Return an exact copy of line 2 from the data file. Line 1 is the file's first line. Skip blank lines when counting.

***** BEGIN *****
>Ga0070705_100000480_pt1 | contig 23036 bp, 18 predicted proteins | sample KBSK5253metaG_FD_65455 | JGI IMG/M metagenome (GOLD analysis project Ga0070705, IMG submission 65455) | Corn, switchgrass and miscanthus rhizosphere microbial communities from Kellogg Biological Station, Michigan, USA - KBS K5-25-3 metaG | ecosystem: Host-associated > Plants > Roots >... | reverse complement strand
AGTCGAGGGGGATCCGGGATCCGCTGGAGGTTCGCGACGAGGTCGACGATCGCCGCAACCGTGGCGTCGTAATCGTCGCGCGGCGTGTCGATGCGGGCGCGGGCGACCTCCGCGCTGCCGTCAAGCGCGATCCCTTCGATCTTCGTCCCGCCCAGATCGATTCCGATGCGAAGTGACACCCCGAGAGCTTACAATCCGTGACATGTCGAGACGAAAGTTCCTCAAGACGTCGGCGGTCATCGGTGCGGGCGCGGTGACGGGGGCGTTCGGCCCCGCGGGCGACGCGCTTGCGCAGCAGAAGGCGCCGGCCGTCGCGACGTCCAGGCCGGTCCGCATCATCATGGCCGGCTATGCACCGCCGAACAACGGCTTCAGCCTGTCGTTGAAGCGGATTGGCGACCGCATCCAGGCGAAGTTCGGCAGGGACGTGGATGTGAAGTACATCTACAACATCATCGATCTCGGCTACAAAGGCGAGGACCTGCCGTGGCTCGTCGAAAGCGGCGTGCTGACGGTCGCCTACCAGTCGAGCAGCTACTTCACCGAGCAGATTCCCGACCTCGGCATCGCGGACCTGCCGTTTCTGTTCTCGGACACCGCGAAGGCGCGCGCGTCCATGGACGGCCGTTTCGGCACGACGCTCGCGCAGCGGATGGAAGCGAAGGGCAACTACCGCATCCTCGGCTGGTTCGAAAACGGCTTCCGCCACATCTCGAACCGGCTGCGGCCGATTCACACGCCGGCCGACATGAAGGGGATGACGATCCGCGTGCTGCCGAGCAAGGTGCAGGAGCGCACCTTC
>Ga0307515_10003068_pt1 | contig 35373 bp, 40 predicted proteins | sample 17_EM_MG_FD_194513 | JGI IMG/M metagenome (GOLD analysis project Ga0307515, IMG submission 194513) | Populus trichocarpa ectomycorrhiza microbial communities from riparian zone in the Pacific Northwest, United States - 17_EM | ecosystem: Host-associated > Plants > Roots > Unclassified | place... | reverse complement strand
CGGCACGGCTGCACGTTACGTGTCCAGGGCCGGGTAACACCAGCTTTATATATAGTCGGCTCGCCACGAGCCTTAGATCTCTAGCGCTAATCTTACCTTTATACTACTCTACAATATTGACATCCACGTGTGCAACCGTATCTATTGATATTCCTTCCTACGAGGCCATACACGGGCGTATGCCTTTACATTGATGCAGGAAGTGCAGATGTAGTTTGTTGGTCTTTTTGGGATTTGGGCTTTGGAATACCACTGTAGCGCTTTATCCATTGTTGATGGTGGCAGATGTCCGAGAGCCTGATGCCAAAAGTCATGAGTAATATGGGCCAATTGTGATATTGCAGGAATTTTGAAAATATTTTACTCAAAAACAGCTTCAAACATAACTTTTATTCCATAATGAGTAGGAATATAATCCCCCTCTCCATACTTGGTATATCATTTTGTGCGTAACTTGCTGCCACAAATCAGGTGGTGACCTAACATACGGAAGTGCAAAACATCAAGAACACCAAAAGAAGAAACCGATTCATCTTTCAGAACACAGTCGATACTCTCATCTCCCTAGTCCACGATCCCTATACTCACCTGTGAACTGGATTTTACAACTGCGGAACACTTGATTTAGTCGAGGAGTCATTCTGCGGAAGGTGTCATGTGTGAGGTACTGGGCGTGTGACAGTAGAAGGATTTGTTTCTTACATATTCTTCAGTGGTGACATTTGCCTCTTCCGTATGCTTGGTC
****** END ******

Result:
AGTCGAGGGGGATCCGGGATCCGCTGGAGGTTCGCGACGAGGTCGACGATCGCCGCAACCGTGGCGTCGTAATCGTCGCGCGGCGTGTCGATGCGGGCGCGGGCGACCTCCGCGCTGCCGTCAAGCGCGATCCCTTCGATCTTCGTCCCGCCCAGATCGATTCCGATGCGAAGTGACACCCCGAGAGCTTACAATCCGTGACATGTCGAGACGAAAGTTCCTCAAGACGTCGGCGGTCATCGGTGCGGGCGCGGTGACGGGGGCGTTCGGCCCCGCGGGCGACGCGCTTGCGCAGCAGAAGGCGCCGGCCGTCGCGACGTCCAGGCCGGTCCGCATCATCATGGCCGGCTATGCACCGCCGAACAACGGCTTCAGCCTGTCGTTGAAGCGGATTGGCGACCGCATCCAGGCGAAGTTCGGCAGGGACGTGGATGTGAAGTACATCTACAACATCATCGATCTCGGCTACAAAGGCGAGGACCTGCCGTGGCTCGTCGAAAGCGGCGTGCTGACGGTCGCCTACCAGTCGAGCAGCTACTTCACCGAGCAGATTCCCGACCTCGGCATCGCGGACCTGCCGTTTCTGTTCTCGGACACCGCGAAGGCGCGCGCGTCCATGGACGGCCGTTTCGGCACGACGCTCGCGCAGCGGATGGAAGCGAAGGGCAACTACCGCATCCTCGGCTGGTTCGAAAACGGCTTCCGCCACATCTCGAACCGGCTGCGGCCGATTCACACGCCGGCCGACATGAAGGGGATGACGATCCGCGTGCTGCCGAGCAAGGTGCAGGAGCGCACCTTC